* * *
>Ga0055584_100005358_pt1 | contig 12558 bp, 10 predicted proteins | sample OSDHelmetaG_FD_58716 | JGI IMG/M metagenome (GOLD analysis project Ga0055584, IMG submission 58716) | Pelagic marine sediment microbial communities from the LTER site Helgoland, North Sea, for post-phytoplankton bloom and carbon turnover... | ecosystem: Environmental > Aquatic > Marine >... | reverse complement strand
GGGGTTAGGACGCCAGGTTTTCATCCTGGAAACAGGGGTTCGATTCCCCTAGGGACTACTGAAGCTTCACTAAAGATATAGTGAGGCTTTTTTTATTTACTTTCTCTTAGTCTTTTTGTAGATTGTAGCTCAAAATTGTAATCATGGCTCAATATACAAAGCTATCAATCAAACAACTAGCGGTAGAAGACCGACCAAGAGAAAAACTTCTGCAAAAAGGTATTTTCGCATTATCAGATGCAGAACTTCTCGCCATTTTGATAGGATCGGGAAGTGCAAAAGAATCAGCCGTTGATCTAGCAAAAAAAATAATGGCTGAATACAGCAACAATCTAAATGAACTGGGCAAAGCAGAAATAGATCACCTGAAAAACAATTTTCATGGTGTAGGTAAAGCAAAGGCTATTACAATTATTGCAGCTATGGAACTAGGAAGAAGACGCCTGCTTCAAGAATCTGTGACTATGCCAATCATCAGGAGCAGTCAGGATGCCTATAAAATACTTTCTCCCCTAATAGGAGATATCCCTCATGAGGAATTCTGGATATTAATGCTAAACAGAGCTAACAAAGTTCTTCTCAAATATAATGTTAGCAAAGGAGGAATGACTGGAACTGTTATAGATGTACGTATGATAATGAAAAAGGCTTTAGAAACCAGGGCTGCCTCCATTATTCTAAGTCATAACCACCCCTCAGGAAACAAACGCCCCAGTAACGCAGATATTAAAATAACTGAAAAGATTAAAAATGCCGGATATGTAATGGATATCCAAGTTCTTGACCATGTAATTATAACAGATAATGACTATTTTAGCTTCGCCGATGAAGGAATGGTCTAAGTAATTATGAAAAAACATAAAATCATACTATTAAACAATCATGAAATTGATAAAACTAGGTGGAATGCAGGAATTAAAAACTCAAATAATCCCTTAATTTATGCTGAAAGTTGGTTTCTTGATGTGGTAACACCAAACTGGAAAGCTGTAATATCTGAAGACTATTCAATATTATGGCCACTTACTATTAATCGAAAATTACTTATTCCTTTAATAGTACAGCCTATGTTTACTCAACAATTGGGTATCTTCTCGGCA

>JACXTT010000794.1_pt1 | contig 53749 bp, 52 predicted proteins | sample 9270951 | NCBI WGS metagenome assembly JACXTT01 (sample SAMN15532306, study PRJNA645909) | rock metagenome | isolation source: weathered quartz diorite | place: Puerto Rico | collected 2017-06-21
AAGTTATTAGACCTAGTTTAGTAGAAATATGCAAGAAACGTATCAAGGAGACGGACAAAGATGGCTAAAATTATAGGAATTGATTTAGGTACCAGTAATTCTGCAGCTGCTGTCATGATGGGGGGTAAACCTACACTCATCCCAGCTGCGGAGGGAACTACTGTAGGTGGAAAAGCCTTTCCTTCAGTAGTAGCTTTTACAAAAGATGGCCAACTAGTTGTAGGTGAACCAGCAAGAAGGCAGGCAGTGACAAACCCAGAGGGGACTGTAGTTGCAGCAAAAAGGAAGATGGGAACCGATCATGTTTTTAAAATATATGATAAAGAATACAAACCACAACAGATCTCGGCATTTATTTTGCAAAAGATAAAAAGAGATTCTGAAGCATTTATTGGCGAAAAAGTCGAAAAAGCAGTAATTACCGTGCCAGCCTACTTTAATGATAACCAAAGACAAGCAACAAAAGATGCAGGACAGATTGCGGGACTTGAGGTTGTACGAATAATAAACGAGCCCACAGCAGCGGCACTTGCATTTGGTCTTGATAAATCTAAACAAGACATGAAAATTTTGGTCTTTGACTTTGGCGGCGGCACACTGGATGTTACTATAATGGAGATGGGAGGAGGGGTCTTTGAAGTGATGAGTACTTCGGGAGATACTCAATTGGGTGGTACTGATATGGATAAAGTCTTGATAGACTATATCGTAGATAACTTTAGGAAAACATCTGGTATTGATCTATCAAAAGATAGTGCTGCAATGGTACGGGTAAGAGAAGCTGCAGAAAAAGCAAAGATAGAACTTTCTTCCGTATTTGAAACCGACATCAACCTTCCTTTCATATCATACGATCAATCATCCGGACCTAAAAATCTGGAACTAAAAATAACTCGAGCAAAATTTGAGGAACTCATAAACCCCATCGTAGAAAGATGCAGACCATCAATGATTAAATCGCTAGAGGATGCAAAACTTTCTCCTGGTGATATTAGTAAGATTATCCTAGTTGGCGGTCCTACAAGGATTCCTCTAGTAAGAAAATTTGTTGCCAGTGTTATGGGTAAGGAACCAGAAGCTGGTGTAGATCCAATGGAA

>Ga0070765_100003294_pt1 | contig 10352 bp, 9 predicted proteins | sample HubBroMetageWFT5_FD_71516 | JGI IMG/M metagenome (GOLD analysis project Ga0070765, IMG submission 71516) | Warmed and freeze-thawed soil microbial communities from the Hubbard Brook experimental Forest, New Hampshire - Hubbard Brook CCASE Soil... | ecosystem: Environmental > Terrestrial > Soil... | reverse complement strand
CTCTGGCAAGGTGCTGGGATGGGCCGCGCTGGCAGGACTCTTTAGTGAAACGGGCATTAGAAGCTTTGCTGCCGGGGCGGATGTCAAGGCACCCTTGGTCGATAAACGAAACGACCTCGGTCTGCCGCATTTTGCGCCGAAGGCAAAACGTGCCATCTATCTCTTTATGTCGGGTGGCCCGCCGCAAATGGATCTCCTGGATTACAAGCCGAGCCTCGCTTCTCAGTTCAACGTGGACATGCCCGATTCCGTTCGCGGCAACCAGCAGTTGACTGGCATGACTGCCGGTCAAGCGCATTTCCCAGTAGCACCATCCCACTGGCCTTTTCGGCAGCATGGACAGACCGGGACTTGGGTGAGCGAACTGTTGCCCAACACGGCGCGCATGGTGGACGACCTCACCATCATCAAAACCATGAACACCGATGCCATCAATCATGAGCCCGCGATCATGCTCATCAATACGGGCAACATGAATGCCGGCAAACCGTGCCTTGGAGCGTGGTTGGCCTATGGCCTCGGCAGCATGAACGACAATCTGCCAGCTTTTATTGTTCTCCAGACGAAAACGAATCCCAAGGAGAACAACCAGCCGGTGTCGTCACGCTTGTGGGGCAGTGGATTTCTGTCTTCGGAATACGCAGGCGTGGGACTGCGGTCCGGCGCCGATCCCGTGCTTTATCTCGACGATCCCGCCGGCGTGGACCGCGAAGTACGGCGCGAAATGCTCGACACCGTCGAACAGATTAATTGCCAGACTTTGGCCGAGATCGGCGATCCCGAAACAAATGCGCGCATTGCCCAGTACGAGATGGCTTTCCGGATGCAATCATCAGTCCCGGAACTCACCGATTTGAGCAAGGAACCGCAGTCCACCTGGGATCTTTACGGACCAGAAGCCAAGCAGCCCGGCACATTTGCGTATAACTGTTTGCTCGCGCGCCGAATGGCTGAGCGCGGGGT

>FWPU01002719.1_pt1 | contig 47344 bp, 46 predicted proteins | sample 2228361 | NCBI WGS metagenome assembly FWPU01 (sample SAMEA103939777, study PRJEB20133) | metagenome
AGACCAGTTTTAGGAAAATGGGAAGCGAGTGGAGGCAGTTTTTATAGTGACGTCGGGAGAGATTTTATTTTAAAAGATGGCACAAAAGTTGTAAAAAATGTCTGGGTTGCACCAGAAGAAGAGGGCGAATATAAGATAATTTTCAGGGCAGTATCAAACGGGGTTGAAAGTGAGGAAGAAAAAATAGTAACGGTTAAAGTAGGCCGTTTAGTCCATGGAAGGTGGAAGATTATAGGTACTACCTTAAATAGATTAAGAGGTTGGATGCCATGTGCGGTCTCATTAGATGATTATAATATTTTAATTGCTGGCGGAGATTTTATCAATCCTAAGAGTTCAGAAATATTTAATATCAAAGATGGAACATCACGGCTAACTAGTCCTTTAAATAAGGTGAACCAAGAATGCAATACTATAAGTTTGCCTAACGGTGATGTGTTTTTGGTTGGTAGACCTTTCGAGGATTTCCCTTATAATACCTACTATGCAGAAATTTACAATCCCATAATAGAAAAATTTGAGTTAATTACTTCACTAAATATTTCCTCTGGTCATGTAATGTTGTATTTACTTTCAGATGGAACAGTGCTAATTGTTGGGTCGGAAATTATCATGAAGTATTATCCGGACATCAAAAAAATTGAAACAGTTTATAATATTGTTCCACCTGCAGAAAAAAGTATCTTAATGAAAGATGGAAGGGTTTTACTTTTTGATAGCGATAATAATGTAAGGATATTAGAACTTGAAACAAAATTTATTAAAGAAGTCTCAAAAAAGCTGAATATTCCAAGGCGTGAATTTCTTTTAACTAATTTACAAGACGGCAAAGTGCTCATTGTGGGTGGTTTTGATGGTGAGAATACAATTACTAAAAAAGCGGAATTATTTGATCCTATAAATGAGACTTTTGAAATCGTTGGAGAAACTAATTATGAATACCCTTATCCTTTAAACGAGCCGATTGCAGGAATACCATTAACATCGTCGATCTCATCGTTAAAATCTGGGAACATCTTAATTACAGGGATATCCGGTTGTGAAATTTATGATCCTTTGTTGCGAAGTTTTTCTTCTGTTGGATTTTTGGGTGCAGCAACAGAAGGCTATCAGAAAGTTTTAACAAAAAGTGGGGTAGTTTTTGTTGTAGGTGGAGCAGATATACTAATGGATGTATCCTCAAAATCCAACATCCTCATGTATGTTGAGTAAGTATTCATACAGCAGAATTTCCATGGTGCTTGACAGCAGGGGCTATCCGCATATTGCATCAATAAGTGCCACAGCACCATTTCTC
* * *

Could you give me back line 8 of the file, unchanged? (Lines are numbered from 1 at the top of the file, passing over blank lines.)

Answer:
AGACCAGTTTTAGGAAAATGGGAAGCGAGTGGAGGCAGTTTTTATAGTGACGTCGGGAGAGATTTTATTTTAAAAGATGGCACAAAAGTTGTAAAAAATGTCTGGGTTGCACCAGAAGAAGAGGGCGAATATAAGATAATTTTCAGGGCAGTATCAAACGGGGTTGAAAGTGAGGAAGAAAAAATAGTAACGGTTAAAGTAGGCCGTTTAGTCCATGGAAGGTGGAAGATTATAGGTACTACCTTAAATAGATTAAGAGGTTGGATGCCATGTGCGGTCTCATTAGATGATTATAATATTTTAATTGCTGGCGGAGATTTTATCAATCCTAAGAGTTCAGAAATATTTAATATCAAAGATGGAACATCACGGCTAACTAGTCCTTTAAATAAGGTGAACCAAGAATGCAATACTATAAGTTTGCCTAACGGTGATGTGTTTTTGGTTGGTAGACCTTTCGAGGATTTCCCTTATAATACCTACTATGCAGAAATTTACAATCCCATAATAGAAAAATTTGAGTTAATTACTTCACTAAATATTTCCTCTGGTCATGTAATGTTGTATTTACTTTCAGATGGAACAGTGCTAATTGTTGGGTCGGAAATTATCATGAAGTATTATCCGGACATCAAAAAAATTGAAACAGTTTATAATATTGTTCCACCTGCAGAAAAAAGTATCTTAATGAAAGATGGAAGGGTTTTACTTTTTGATAGCGATAATAATGTAAGGATATTAGAACTTGAAACAAAATTTATTAAAGAAGTCTCAAAAAAGCTGAATATTCCAAGGCGTGAATTTCTTTTAACTAATTTACAAGACGGCAAAGTGCTCATTGTGGGTGGTTTTGATGGTGAGAATACAATTACTAAAAAAGCGGAATTATTTGATCCTATAAATGAGACTTTTGAAATCGTTGGAGAAACTAATTATGAATACCCTTATCCTTTAAACGAGCCGATTGCAGGAATACCATTAACATCGTCGATCTCATCGTTAAAATCTGGGAACATCTTAATTACAGGGATATCCGGTTGTGAAATTTATGATCCTTTGTTGCGAAGTTTTTCTTCTGTTGGATTTTTGGGTGCAGCAACAGAAGGCTATCAGAAAGTTTTAACAAAAAGTGGGGTAGTTTTTGTTGTAGGTGGAGCAGATATACTAATGGATGTATCCTCAAAATCCAACATCCTCATGTATGTTGAGTAAGTATTCATACAGCAGAATTTCCATGGTGCTTGACAGCAGGGGCTATCCGCATATTGCATCAATAAGTGCCACAGCACCATTTCTC